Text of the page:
Iñaki Urdangarin, the brother-in-law of Spanish King Felipe VI, began working on Thursday as a volunteer at a center for intellectually disabled adults in the Madrid municipality of Pozuelo de Alarcón.
Urdangarin was granted permission to work as a volunteer against the advice of the public prosecutor
Urdangarin, who is married to the king’s sister Cristina de Borbón, who is known in Spanish as an infanta, is serving a five-year, 10-month prison sentence at the Brieva penitentiary in Álava province for his involvement in a scandal known as the Nóos case. He was found guilty by the Spanish courts of tax fraud, embezzlement and influence peddling, and entered prison on June 18, 2018.
Urdangarin’s visit to the Hogar Don Orione center on Thursday marks the first time the former Olympic handball medalist has left the prison since that date. He was taken out of the penitentiary at 8.58am by car, and arrived at the Hogar Don Orione center at 9.58am. Dressed in a long-sleeved shirt, blue pants and sneakers, he waved but made no comment before entering the facility.
Once inside, Urdangarin met with the director of Hogar Don Orione, Paco Sánchez, who will decide what jobs the king’s brother-in-law will be assigned. The center looks after 140 adults with severe intellectual disabilities. There are 100 professionals working there and 40 volunteers, some of whom are also prison inmates, according to sources from Hogar Don Orione.
Sánchez said that Urdangarin will begin his volunteer work by aiding the teams that help improve the mobility of the center’s members with physiotherapy, as well as psychomotor and sports therapies. He will then be able to take a break for a “sandwich or his lunchbox, if he brings one,” Sánchez added. Urdangarin will spend between five and six hours a day at the center and will be free to move about the facility. “The center is open, there is freedom of movement, but it is normally the members who receive visitors, not the volunteers,” said the director, who described Urdangarin as “grateful and cooperative” and “calm and happy.” At midday, Sánchez gave Urdangarin a tour of the center and handed him a volunteer kit, which included a shirt and ID. He will work at the center twice a week and return to prison before 5pm.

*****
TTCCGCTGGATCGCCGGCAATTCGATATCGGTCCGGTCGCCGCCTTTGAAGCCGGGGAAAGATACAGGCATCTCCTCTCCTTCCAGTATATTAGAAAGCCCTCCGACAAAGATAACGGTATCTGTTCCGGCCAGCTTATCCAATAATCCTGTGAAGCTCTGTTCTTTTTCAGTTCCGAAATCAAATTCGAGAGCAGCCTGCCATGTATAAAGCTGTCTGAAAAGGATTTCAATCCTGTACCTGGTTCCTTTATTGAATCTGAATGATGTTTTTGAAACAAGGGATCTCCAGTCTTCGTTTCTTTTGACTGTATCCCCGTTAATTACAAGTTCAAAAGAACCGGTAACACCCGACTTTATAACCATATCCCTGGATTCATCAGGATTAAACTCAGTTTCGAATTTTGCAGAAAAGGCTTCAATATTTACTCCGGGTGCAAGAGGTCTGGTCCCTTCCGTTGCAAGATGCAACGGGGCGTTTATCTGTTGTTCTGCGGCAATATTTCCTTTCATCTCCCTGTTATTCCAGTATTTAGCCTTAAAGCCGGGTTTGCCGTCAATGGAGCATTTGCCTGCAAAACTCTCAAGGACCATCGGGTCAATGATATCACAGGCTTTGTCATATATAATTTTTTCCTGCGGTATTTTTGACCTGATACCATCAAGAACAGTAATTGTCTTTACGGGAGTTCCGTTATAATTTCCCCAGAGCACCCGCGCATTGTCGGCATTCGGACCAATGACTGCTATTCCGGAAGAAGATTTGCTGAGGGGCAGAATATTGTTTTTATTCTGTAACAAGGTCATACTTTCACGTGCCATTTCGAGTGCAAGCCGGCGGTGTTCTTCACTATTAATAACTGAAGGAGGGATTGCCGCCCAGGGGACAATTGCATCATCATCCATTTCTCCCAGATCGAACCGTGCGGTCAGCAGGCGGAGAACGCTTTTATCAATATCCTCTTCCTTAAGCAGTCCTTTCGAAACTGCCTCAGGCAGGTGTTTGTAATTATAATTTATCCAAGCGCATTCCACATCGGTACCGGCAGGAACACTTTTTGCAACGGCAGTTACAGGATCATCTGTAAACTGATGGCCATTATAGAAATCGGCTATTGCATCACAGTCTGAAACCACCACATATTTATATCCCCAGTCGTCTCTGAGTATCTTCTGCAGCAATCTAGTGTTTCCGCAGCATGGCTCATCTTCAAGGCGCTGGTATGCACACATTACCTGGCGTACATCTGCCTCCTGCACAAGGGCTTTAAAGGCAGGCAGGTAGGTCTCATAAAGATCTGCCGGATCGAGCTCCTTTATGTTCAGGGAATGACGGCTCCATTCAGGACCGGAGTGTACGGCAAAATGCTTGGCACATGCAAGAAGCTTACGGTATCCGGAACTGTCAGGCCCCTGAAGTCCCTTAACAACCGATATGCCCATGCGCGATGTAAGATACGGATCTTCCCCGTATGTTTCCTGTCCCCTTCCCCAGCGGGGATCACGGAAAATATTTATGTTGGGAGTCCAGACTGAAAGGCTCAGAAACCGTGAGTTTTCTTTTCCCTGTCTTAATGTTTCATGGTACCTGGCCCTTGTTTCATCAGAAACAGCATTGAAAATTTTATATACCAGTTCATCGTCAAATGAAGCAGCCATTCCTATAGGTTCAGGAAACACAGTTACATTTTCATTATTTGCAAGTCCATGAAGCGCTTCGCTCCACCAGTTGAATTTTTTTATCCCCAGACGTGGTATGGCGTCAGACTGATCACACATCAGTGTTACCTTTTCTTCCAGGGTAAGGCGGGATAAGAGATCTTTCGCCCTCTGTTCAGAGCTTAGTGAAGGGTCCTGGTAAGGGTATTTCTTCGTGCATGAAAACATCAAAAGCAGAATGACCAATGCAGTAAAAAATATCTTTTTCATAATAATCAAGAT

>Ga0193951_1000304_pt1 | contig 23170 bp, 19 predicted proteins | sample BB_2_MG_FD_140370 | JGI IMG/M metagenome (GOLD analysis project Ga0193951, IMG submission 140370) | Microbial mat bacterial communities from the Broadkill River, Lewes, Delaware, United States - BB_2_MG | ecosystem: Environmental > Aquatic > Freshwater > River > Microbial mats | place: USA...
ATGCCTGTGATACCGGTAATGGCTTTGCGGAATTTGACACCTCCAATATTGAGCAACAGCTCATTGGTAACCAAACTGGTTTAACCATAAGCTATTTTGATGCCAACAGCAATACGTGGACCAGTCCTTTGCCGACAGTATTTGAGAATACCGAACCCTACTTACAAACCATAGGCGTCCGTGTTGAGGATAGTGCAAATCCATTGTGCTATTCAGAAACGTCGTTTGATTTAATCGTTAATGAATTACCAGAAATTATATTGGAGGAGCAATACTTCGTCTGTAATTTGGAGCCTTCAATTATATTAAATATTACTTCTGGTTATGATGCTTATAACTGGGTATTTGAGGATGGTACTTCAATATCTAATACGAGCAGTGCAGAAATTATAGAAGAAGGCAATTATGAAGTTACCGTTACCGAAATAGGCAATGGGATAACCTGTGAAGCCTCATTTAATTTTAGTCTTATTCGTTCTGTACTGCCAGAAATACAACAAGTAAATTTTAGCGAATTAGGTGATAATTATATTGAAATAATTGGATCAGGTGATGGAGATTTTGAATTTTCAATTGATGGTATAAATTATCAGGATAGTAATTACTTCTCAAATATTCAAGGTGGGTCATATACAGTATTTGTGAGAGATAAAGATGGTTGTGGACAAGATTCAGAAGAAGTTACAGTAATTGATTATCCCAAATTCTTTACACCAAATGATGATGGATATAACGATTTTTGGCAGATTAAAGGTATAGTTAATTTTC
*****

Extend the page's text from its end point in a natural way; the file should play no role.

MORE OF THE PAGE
The head of the center described Urdangarin as “grateful and cooperative”
Urdangarin was granted permission to work as a volunteer on Tuesday by Judge Florencio de Marcos at the Castile and León Prison Supervision Court. The decision was made against the advice of prison authorities and the public prosecutor, who consider the king’s brother-in-law to be at “medium-high” risk of re-offending. In his court statement, the judge defended his decision on the basis that Urdangarin is serving his sentence in isolation. The king’s brother-in-law is the only inmate in the “men’s unit” of the Brieva women’s penitentiary, meaning that he has no contact with other prisoners and his social life is restricted to visits from his family. Spanish prison authorities could have transferred the high-profile inmate to another prison, but decided to allow him to stay for security reasons.
In the unusually long 22-page court statement, Judge De Marcos argued that Urdangarin did not choose to serve his sentence in isolation, but rather that it was a decision taken by prison authorities, adding that working “without economic or material compensation” is a way of fostering “pro-social values.”
“In the context of economic crime, which revolves around selfishness, the excessive thirst for profit and disregard of the common interest, having contact with real life, with the problems of others, helps create meaningful awareness about that criminal behavior,” the judge wrote in his statement.
Nóos graft case
Urdangarin and his ex-business associate, Diego Torres, were the leading figures at the Nóos Institute, a non-profit that secured no-bid contracts from the regional governments of Valencia and the Balearic Islands using Urdangarin’s influence.
Urdangarin and Torres also used their non-profit to divert around €6.2 million from public contracts secured for organizing sports events into private accounts. Urdangarin’s wife, Cristina de Borbón, sat on the board of a company, Aizoon, that was allegedly used to channel part of these funds. She was made to testify in the case, and was ultimately fined for having benefited from her husband’s scheme, but was acquitted of tax fraud complicity.
English version by Melissa Kitson.